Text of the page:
There are many fake accounts on dating apps and websites. These scammers comes in many forms. They can pretend to be interested in someone and then after building up trust, ask for money. They can also be someone who is lonely or bored and playing games online with no intention of meeting.
Not every scammer will have all of these red flags. One should be a warning and the more red flags there are the faster you should report them.
Here are ways to tell if someone you met online is a fake or scam.
- The fake phone number- Scammers use a fake online phone number (also known as VOIP). This is the most common scammer technique of all. The scammers can get a US phone number even when they are overseas. It is easy to spot these numbers by looking them up on a website like www.WhitePages.com
Companies used most by scammers are Google Voice, Sybase365 and Textnow.
- Two first names – for some reason scammers really like first names. They might say their name is Jason Roy or Becca Jennifer.
- The texter – Scammers only want to chat online or text. A scammer doesn’t want you to hear their voice and realize they have an accent and barely speak English. If you try calling them they will often respond by text but never call back
- Fake photos – You can do an online image search to find out if they are using photos that are stolen from the internet. (Check out our page on how to find someone by their pictures)
- Refusing to video chat – Anyone can steal a bunch of pics from Facebook and claim to be that person. There are also those people who use old photos and no longer look like that. If you ask a scammer to video chat they will always make an excuse because then you would know what they really look like.
- Not wanting to meet – Scammers want to chat through apps or text because the sooner you make plans to meet, the more likely you are to discover their deception. If they put off meeting for more than a few weeks or always have an excuse they are most likely a scammer.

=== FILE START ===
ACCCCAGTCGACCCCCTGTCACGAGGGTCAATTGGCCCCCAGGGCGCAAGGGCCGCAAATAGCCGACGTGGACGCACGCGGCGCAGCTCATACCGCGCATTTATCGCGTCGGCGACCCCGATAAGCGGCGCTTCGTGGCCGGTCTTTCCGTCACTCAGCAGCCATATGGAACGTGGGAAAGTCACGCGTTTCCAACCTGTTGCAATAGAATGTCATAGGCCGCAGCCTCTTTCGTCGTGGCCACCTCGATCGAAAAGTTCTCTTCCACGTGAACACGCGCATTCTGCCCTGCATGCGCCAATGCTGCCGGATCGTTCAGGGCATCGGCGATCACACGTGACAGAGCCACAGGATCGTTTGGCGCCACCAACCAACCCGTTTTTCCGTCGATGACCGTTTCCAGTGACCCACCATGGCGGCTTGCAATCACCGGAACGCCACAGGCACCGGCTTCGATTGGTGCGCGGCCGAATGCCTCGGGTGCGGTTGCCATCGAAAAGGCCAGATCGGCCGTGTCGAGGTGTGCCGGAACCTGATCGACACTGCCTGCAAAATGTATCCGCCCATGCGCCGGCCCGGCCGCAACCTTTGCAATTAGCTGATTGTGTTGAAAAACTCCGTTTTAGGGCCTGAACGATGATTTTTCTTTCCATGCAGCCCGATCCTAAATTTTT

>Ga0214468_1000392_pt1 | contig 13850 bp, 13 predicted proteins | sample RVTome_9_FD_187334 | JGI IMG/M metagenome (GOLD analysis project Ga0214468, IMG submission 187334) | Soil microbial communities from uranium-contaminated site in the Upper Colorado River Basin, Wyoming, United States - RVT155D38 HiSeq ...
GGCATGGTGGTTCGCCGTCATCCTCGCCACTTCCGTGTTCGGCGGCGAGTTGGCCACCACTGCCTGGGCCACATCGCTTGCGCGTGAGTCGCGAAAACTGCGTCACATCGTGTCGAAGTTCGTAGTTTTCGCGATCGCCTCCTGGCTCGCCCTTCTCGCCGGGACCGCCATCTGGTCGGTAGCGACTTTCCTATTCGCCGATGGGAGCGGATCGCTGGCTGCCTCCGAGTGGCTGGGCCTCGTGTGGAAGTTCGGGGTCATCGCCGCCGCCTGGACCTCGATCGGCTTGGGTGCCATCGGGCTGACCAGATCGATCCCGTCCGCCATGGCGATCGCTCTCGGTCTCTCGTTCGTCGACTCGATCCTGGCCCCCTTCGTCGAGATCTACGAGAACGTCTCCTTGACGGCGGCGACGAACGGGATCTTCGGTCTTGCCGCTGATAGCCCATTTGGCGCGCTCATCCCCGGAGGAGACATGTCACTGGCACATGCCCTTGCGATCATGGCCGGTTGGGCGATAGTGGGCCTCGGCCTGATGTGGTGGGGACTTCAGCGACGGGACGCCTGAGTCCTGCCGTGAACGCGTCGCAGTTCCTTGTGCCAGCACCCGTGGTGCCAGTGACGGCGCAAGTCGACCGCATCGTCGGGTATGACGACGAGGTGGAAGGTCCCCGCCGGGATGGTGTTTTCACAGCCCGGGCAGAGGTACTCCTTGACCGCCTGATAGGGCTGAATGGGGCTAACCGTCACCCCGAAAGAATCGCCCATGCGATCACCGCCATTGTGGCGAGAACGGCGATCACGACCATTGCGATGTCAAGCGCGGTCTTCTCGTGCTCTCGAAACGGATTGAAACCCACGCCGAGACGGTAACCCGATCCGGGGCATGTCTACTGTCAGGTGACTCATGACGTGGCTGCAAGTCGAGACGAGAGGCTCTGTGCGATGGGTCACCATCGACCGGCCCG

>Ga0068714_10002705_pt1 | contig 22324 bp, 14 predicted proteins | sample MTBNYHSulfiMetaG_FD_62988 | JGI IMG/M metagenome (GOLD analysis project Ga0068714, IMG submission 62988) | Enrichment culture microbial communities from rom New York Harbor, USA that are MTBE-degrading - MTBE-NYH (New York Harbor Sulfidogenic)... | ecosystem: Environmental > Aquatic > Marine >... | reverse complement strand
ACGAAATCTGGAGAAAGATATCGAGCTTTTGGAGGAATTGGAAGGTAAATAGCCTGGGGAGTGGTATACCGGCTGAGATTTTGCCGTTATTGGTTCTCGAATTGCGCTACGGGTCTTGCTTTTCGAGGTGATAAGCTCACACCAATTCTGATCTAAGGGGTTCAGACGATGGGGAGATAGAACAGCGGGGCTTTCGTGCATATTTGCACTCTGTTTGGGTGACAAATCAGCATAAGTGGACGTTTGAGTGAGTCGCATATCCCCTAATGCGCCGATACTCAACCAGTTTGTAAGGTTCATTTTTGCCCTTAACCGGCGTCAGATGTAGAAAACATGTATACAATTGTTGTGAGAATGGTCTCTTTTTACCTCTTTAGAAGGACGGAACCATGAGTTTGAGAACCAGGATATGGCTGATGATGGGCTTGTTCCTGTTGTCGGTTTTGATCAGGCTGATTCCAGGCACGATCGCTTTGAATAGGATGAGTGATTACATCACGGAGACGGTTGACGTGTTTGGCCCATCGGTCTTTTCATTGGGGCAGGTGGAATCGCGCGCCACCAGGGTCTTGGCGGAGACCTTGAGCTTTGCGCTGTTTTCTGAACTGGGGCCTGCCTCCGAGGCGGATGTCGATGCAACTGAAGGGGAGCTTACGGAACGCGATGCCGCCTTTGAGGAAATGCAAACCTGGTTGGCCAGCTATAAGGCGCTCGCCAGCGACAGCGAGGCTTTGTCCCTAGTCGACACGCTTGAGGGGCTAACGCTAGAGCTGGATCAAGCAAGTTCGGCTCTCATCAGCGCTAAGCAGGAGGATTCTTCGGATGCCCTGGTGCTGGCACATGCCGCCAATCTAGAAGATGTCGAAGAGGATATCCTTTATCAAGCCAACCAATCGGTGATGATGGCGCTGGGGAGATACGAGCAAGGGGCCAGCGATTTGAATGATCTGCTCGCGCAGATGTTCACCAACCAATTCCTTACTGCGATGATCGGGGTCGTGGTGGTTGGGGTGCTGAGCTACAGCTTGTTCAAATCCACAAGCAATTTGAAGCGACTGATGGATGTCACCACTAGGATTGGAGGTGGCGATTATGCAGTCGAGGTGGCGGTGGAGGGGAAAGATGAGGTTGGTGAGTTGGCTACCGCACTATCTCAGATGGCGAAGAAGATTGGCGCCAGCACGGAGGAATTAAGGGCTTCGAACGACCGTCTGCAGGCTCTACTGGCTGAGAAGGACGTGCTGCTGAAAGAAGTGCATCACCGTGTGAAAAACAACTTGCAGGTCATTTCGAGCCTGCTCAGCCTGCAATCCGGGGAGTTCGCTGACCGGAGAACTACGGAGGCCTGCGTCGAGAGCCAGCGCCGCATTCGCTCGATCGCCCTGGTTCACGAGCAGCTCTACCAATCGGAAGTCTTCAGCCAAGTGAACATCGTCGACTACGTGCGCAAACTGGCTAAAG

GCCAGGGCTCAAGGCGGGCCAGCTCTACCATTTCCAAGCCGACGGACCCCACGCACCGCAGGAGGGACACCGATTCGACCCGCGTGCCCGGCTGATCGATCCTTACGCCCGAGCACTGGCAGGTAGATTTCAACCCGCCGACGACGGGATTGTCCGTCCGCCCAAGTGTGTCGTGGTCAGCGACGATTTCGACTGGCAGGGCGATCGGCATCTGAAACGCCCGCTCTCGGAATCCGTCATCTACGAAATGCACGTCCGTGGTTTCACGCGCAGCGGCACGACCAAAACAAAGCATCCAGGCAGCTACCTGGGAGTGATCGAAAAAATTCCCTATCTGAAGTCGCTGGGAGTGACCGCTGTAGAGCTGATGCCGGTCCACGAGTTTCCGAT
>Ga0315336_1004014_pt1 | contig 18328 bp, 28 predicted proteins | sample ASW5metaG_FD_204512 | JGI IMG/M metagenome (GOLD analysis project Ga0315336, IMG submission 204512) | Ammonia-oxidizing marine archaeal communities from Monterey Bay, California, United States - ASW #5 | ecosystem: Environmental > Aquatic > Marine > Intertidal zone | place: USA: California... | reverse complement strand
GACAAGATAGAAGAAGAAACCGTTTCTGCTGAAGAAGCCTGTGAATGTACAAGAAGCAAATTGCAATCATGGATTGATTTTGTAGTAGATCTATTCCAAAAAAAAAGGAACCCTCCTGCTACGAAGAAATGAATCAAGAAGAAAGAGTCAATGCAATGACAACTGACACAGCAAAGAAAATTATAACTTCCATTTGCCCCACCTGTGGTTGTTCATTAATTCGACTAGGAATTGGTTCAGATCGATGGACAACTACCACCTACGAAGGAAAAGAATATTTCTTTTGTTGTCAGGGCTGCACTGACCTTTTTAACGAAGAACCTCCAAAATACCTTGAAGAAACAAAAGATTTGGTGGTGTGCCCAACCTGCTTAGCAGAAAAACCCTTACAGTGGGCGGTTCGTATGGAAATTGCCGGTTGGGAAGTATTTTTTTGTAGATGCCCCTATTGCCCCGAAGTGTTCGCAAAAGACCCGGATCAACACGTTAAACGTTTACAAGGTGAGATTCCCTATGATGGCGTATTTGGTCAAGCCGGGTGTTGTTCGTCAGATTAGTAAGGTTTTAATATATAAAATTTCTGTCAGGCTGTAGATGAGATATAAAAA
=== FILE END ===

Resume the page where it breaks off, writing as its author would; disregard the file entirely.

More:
- The vague profile – Scammers rarely put a lot into their profile. If they do it is something generic that could describe anyone like “Looking for good man to build a relationship with” or “I love hiking and spending time with friends”. This is so the most people respond to their scam
- The vague reply – Scammers will often ignore questions you ask. This is because they don’t speak very good English and there replies are typically pre-written. If you ask “What is your favorite restaurant in our city?” odds are they won’t reply because they don’t know how to.
- Flattery – When they contact you scammers often talk about how attractive you are. They will rarely make a comment about something specific in your profile because they didn’t actually read it.
- Fast to love – The scammer will often tell you they have strong feelings for you before they even meet you
- Money – If they ask you for money for any reason before you have met in person several times, they are a scam.
2. The love you, sight unseen. “I love you“ is a statement that everyone wishes to hear, but how do you know if it’s real? Charlatans tell you they love you before they have ever met you in real life. Think about it: How do you know if there is real charisma there? Some people can sound great on the phone, but when you meet them there is nothing there; or, physically they just don’t meet your standards. How can someone honestly love you before having met you in person?
3. Too much, too fast. The other part of the “I love you” scam is when they say something like, “Something in me shifted, and I love you,” or, “I think I have found my soulmate.” Again, they haven’t even met you, and there hasn’t been enough time to know you well enough to truly love you in the way you wish to be loved. How can someone want to spend the rest of their life with you when he’s known you less than a month?
4. Going offline. There is a reason scammers wish for you to contact them directly via private email and not use messaging available through the dating site. Don’t fall for whatever their excuse is to write on a different app.
5. Avoiding questions. “How tall are you?” “What do you do for a living?” It’s almost as if their mail is sent automatically, like you are on their list and this is the next standard e-mail that is sent out. Them answering questions with questions instead of direct answers is another sign they are a scammer.
6. Playing phone games. First off, I don’t recommend meeting someone without talking on the phone or video chating first. If your calls are rarely answered or always goes to voicemail, you’re probably dealing with a scammer. There are a number of services where you can get a phone number with almost any prefix. Also, if they supposedly are overseas on a trip, and they give you their foreign number and says call any time, it is more likely their real number. Why? He’s more than willing for you to get the long-distance bill, versus them calling you.